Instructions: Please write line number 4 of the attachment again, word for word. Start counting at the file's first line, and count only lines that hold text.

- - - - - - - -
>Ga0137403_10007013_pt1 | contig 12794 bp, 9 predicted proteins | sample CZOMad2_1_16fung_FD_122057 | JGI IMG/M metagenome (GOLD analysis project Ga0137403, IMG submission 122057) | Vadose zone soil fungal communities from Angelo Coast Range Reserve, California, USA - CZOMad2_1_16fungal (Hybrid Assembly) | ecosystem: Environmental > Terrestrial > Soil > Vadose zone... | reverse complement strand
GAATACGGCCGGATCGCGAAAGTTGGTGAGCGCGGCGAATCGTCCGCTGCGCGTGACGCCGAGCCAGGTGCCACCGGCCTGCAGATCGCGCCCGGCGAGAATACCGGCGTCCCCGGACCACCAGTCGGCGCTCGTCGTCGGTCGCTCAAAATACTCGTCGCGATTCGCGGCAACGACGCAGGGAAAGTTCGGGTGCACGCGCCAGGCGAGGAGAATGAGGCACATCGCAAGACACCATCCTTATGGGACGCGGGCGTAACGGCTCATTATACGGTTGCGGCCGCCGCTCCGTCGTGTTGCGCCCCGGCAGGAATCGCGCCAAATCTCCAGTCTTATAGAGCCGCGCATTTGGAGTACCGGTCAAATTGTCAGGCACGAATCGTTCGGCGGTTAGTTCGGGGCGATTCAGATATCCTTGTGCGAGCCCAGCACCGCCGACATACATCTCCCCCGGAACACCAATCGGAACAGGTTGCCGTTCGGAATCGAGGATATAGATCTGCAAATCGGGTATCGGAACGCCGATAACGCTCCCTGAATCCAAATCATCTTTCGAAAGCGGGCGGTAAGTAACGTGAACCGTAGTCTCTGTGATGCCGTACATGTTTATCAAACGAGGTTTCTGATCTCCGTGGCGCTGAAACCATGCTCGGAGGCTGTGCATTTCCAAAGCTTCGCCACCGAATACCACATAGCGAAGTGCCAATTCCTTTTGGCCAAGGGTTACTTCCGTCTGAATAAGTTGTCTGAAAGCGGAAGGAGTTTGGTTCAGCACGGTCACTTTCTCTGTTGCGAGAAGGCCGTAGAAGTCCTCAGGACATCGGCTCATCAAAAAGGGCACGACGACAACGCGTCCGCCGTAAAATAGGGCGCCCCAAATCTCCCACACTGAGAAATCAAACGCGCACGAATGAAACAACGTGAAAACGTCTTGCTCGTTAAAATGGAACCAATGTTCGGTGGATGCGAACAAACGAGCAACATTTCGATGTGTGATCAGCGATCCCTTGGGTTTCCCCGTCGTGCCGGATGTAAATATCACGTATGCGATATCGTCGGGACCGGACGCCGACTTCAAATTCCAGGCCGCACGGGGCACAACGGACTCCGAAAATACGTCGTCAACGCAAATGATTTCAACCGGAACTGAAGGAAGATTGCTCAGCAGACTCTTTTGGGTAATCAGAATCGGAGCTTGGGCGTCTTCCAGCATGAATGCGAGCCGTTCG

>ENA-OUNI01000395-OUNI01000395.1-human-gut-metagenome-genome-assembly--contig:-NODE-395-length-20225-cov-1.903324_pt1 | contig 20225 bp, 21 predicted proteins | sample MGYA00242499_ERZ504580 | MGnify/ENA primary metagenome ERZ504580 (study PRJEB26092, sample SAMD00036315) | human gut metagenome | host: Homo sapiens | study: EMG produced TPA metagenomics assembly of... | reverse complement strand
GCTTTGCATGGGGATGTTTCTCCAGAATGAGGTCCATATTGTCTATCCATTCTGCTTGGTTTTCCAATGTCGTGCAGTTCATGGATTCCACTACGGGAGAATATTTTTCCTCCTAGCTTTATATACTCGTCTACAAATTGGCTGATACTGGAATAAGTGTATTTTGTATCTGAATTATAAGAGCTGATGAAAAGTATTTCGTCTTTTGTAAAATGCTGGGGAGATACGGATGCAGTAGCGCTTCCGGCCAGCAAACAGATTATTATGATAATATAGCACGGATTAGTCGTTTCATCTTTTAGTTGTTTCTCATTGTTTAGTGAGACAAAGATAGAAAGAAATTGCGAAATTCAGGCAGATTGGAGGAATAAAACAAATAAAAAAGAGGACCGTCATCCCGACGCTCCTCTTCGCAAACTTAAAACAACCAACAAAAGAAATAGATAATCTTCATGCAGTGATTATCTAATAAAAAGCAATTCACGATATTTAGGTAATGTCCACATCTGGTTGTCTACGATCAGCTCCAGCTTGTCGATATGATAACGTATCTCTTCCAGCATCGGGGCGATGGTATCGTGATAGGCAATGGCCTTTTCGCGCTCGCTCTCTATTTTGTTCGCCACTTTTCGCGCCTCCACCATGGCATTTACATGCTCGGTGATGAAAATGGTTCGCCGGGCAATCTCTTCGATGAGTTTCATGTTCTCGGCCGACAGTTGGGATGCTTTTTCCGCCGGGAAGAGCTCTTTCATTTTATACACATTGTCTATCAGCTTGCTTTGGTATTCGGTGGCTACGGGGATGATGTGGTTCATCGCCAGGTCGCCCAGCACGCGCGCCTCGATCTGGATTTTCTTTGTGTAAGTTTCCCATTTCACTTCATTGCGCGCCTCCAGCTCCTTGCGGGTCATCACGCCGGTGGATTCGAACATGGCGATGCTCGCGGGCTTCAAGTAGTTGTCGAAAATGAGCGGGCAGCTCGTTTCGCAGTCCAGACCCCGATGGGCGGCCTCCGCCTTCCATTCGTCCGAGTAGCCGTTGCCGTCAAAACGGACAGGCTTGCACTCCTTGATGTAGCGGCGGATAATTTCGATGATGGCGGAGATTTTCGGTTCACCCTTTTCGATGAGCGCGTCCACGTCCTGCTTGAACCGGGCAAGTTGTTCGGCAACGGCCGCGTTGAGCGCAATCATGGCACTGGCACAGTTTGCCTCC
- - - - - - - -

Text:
GCTTTGCATGGGGATGTTTCTCCAGAATGAGGTCCATATTGTCTATCCATTCTGCTTGGTTTTCCAATGTCGTGCAGTTCATGGATTCCACTACGGGAGAATATTTTTCCTCCTAGCTTTATATACTCGTCTACAAATTGGCTGATACTGGAATAAGTGTATTTTGTATCTGAATTATAAGAGCTGATGAAAAGTATTTCGTCTTTTGTAAAATGCTGGGGAGATACGGATGCAGTAGCGCTTCCGGCCAGCAAACAGATTATTATGATAATATAGCACGGATTAGTCGTTTCATCTTTTAGTTGTTTCTCATTGTTTAGTGAGACAAAGATAGAAAGAAATTGCGAAATTCAGGCAGATTGGAGGAATAAAACAAATAAAAAAGAGGACCGTCATCCCGACGCTCCTCTTCGCAAACTTAAAACAACCAACAAAAGAAATAGATAATCTTCATGCAGTGATTATCTAATAAAAAGCAATTCACGATATTTAGGTAATGTCCACATCTGGTTGTCTACGATCAGCTCCAGCTTGTCGATATGATAACGTATCTCTTCCAGCATCGGGGCGATGGTATCGTGATAGGCAATGGCCTTTTCGCGCTCGCTCTCTATTTTGTTCGCCACTTTTCGCGCCTCCACCATGGCATTTACATGCTCGGTGATGAAAATGGTTCGCCGGGCAATCTCTTCGATGAGTTTCATGTTCTCGGCCGACAGTTGGGATGCTTTTTCCGCCGGGAAGAGCTCTTTCATTTTATACACATTGTCTATCAGCTTGCTTTGGTATTCGGTGGCTACGGGGATGATGTGGTTCATCGCCAGGTCGCCCAGCACGCGCGCCTCGATCTGGATTTTCTTTGTGTAAGTTTCCCATTTCACTTCATTGCGCGCCTCCAGCTCCTTGCGGGTCATCACGCCGGTGGATTCGAACATGGCGATGCTCGCGGGCTTCAAGTAGTTGTCGAAAATGAGCGGGCAGCTCGTTTCGCAGTCCAGACCCCGATGGGCGGCCTCCGCCTTCCATTCGTCCGAGTAGCCGTTGCCGTCAAAACGGACAGGCTTGCACTCCTTGATGTAGCGGCGGATAATTTCGATGATGGCGGAGATTTTCGGTTCACCCTTTTCGATGAGCGCGTCCACGTCCTGCTTGAACCGGGCAAGTTGTTCGGCAACGGCCGCGTTGAGCGCAATCATGGCACTGGCACAGTTTGCCTCC